Now, you are not an angry person.  At least that is the impression I get from your writing.  You are understandably at the end of your rope and angry about it.  I think any sane person in your position would be, too.  But, and I ask this in all carefulness, to what end will it help you, even if it is only a one-time outburst?  As a dancer, it hurts me to hear you say such things to your physical being.  We are both artists, and our bodies are like a block of sculpting marble.  We envision what we want the final product to be, and with painstaking effort, we begin to sculpt.  Sometimes that block of marble is not beautiful to the eye.  “Where in the world is that figure I was creating?”  Well, my art teacher once told me that the figure was in the marble, all the artist had to do was chip away at the edges.  Reading your posts has made it clear to me that you are dutifully and passionately chipping away.  You’re only human, just like the rest of us, so lethargy and anger can happen.  But, raging against something that is unfinished, well, it hurts.  It hurt me, and perhaps it hurt you, too.  While your body isn’t who you are (i.e. is not the essential part of your existence) it is part of who you are.  You’ve made great strides in taking care of it physically, but what about emotionally?  Is there something you can do to take care of that aspect when it starts to crumble?  More precisely, is there a way to rejuvenate the heart, and give you a break from the battle?  I don’t know what those might be.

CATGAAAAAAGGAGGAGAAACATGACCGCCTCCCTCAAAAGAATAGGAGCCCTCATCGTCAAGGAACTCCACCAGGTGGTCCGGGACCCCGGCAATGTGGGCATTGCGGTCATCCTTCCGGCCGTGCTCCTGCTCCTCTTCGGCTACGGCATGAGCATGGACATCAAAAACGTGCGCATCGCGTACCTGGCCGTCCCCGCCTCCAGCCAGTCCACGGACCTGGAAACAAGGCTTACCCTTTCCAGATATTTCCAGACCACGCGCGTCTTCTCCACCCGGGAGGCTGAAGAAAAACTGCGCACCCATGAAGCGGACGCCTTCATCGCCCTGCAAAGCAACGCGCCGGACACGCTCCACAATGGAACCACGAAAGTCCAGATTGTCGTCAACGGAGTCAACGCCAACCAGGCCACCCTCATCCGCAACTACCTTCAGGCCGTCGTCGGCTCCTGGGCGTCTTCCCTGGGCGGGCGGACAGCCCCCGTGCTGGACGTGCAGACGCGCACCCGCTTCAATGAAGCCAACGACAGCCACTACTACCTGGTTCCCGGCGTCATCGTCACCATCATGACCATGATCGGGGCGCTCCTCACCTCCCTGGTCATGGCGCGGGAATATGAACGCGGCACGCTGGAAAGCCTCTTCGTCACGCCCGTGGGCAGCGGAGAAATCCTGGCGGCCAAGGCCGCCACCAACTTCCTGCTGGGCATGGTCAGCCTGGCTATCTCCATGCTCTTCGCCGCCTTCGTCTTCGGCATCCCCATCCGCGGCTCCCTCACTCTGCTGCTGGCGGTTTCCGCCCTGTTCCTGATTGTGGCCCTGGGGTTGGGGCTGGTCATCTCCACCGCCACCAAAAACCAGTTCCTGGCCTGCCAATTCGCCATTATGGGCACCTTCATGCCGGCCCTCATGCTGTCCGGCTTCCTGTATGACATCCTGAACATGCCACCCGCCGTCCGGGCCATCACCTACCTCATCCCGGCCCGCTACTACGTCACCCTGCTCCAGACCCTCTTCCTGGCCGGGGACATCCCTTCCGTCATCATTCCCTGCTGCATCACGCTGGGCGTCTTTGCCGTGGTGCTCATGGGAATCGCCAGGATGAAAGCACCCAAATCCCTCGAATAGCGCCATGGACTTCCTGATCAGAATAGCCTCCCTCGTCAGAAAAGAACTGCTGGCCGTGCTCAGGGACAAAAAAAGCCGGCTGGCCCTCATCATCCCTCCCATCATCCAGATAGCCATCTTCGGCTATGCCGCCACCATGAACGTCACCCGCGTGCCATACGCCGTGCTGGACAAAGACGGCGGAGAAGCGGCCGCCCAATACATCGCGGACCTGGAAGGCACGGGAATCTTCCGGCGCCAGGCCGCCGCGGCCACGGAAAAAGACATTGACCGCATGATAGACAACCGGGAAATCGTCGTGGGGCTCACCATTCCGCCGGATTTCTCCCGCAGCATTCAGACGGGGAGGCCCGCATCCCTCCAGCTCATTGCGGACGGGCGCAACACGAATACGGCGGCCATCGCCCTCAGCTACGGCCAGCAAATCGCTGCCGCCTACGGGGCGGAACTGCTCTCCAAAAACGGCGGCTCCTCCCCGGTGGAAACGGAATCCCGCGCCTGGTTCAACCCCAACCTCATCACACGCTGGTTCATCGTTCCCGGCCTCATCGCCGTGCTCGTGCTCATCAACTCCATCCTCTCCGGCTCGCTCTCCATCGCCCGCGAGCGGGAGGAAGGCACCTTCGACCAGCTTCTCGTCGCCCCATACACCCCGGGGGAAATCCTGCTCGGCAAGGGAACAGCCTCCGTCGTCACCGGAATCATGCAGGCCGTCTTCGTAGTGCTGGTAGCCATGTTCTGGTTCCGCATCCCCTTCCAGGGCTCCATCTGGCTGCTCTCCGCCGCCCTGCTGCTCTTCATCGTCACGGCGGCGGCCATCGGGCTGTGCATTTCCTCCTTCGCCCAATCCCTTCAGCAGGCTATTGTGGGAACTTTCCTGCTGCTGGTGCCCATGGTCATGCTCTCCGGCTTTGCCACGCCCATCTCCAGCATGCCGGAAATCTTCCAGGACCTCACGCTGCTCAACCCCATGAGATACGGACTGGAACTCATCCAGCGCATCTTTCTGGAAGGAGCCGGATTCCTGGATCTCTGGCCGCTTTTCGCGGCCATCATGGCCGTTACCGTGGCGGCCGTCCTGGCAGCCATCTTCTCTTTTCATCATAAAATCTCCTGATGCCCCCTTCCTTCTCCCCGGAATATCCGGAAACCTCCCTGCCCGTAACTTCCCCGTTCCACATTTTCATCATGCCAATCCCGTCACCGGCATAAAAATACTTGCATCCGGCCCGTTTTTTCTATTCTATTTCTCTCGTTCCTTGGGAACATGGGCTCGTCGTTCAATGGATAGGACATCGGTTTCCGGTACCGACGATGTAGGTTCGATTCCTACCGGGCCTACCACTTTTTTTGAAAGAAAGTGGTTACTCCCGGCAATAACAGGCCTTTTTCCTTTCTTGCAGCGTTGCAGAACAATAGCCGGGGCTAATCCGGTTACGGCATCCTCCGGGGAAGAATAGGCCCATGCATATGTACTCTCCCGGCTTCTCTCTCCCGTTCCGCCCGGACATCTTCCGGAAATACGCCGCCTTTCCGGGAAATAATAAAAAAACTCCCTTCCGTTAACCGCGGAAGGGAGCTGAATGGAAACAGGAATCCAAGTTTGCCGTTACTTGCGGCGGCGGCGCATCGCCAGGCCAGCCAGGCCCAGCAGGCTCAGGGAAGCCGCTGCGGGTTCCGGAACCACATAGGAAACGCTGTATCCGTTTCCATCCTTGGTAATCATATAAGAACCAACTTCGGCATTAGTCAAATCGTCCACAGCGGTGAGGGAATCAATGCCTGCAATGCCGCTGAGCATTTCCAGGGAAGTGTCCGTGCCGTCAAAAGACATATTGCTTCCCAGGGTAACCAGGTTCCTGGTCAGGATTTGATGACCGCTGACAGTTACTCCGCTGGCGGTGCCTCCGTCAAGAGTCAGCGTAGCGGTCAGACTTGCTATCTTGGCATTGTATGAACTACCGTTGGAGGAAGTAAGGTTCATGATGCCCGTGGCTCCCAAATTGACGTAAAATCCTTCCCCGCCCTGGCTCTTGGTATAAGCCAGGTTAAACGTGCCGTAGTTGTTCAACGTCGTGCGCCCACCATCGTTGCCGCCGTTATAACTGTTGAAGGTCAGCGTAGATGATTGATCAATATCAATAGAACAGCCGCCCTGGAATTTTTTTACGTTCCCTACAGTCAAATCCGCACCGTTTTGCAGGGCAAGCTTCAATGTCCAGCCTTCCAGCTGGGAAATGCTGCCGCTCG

If I may, I would like to delicately make a suggestion: positive mental reinforcement.  How cliché does that sound?  I know it sounds like a bad “Dr. Phil” talk show, but it certainly couldn’t hurt to try.  Even when your body is at its worst, try to envision the final result.  How happy you’ll be when you finally get there and the realization that you’re there.  If that’s too hard at the moment, please, try to give yourself a break.  All of your readers, myself included, admire your tenacity and sincere dedication.  Keep fighting, but do not let anger get you down because I firmly believe that whatever secondary benefits it may give, it is ultimately a hindrance.  Finally, know that you have my prayers and as much moral support as I can muster.




The Crown

Words bejeweled upon a crown find their rest when set down.  There they lay upon the brow, a constant presence here and now.

Be crowned, my sister, with love and light, a well-earned rest from life’s brutal fight.  Let jewels shine with joyous things, may they be a shield from venomous slings.

Seek refuge in the Cleft when there is little of you left.  He that wrought you, sacred duty, also knows of your beauty.

May my words and heartful meditations bring life.  May they not increase poisonous strife.

May many blessings rain upon you.  May your depleted energies renew.